it is not. america is the oldest country in the modern world. because the american constitution provided us with a template for classless democracy. not the america that she did but certainly that was the ideological template around it. india is important, 1947, because india is the oldest nation and the postcolonial world. and the indian constitution similarly creates an ideological template for democracy. but with the emergence of india also emerged china, and china had a different template. again, not getting into what is right and what is wrong, but these are alternative -- how to run your nation and postcolonial society. and very interesting we received in comparison to parties, won the congress and the chinese communist party. actually became the dominant force in the post-independent state. one advocate would have to be -- because both emerge from ravaged economically driven set of needs. the congress offered soft left. the chinese offered hard left, or autocratic left. a long story, both had -- >> you said long story shorter i want to get to the short part. spent discussing it with
on the skilled work force or how much there is a skill gap, i think this is a critical issue. i think that for us to have clear policies, we need to do a little better in clearly defining the challenge. first of all, i don't think there is any question that the main reason we are having higher unemployment right now is not structural. it is fundamentally cyclical, fundamentally the lack of demand that is still in our economy as we recover from the great recession. that said, that awareness, that recognition that ben bernanke and former cea sheriff lazar -- cea chair lazear should not undermine that we face temporary or futures skills gaps but there is three reasons we should be focused on this. number one, even the unemployment today that is fundamentally about cyclical demand can easily become the next structural skills problem of the future. we know that one of the challenges we face right now in our economy is not just lowering unemployment, but lower and long-term unemployment, and that if we allow regions of our fellow citizens to stay unemployed for year or two years or longer, we know from
work them up into a frenzy about the threats of theocracy. you use the comparison of iran. good lord. we are so far from any possible menace of religious orthodoxy. try to have a prayer at a high- school football game in texas. there is zero grounds. i do not see it. nor do i think in the members of the religious right, and i know many of them, any desire to tyrannize. they went into politics because they felt they were attacked. they want to be left alone. [applause] >> i appreciate you as a voice of reason. [inaudible] my question is more about historical and interpretation. what do think it keeps us so deeply in our ongoing philosophy of what democracy should be? >> that is a separate question. there are two in my ignorance. the continental french enlightenment and the british enlightenment. they differ radically. the british enlightenment was empirical and temperate. the french enlightenment was severe. one gave rise to be glorious revolution and eventually the american revolution. the french enlightenment gave rise to the french revolution and a blood bath. this sounds like a ph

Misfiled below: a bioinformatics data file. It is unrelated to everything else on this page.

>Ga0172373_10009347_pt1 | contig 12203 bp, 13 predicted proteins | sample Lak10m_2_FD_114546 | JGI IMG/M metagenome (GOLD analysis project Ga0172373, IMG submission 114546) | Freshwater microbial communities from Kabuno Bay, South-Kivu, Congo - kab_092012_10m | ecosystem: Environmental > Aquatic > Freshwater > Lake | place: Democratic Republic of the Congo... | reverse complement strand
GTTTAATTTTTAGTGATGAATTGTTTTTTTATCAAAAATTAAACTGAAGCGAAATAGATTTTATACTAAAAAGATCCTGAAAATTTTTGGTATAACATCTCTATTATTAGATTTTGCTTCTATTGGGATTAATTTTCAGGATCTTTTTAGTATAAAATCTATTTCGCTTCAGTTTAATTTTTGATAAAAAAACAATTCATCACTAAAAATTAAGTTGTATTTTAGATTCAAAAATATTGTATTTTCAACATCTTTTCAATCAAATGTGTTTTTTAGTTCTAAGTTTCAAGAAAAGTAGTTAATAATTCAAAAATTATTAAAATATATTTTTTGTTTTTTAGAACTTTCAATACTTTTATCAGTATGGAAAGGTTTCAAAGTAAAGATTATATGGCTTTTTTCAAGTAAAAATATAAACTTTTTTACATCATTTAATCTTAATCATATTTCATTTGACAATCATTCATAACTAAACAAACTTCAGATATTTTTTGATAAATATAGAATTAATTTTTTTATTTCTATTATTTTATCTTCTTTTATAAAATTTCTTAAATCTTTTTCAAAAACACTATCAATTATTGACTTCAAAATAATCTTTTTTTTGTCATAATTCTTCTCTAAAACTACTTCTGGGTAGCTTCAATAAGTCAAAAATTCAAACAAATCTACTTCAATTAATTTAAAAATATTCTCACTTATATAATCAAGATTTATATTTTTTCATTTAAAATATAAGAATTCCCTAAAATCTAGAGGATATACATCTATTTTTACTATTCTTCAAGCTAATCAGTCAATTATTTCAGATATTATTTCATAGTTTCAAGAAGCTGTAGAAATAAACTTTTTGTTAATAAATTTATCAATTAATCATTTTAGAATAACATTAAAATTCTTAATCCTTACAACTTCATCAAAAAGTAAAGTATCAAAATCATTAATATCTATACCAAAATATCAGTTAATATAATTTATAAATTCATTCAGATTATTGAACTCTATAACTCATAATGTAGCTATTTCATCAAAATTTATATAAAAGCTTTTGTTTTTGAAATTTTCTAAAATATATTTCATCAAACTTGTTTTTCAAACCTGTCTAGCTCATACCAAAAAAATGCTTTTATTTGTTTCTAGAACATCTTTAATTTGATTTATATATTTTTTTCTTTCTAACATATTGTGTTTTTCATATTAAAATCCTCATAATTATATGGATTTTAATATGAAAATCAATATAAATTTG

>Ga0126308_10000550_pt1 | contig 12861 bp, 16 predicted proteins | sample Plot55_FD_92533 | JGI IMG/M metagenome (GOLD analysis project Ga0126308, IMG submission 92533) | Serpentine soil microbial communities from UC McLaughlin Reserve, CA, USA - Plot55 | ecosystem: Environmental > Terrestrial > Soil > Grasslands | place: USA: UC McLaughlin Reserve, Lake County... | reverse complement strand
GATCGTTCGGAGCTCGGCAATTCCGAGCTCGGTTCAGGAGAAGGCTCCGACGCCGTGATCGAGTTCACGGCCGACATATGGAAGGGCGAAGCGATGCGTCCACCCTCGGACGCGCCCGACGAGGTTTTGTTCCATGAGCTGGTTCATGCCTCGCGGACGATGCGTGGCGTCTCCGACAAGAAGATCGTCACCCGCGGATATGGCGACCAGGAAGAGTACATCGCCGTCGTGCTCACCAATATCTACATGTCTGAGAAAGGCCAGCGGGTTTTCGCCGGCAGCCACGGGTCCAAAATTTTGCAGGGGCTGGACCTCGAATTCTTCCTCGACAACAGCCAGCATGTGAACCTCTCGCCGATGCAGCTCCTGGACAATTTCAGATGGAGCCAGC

>> wanna and v tonight. a huge break through for u.s. natural gas. a key government study could open the door for eorts and create a boom for the economy. the only thing standing the way though is present obama. we'll drill down with a natural gas company's ceo. >>> plus fighting crazy with crazy. could two plat nurm coins worth a trillion dollars each solve our debt crisis? is it as nuts as it sounds? bear with me here, people. our "money" power panel will break it down. >>> are plastic bags the way to extinction. they're completely banned in two cities. chicago wants to nix them. guess who is behind it? my favorite chicago alderman. i say stop the madness. but alderman joe moreno is here to disagree with me. even when they say it is a not it is always about money melissa: first let's take a look at today's market headlines. mediocrity apparently the reason to buy on wall street today. the november jobs report came in above expectations but the 146,000 jobs added is below average monthly growth for the past two years. that and 350,000 americans left the workforce. it all someh
stability and security of the asia-pacific as we protect u.s. national interest. and, of course, the keys to success will be innovative access agreements, greatly increased exercises, rotational presence increases, efficient force posture initiatives that will maximize the dollars that we are given to stand. and it also is by putting our most capable forces forward, as was her newest most advanced equipment to ensure we effectively operate with our allies and partners across a wide range of operations as we work together for peace and stability. i was asked to keep these opening remarks at little shorter than the last time, so i can get to your questions. so i'd like to finish up with a couple of thoughts. the rebalanced is based on a strategy of collaboration and cooperation. thought containment. and that the united states is a pacific power that will remain a pacific power, and we at pacom look forward to doing our part to keep asia is difficult full, peaceful and secure for decades to come. thank you. >> will take our first question writer spent admiral, thank you for meeting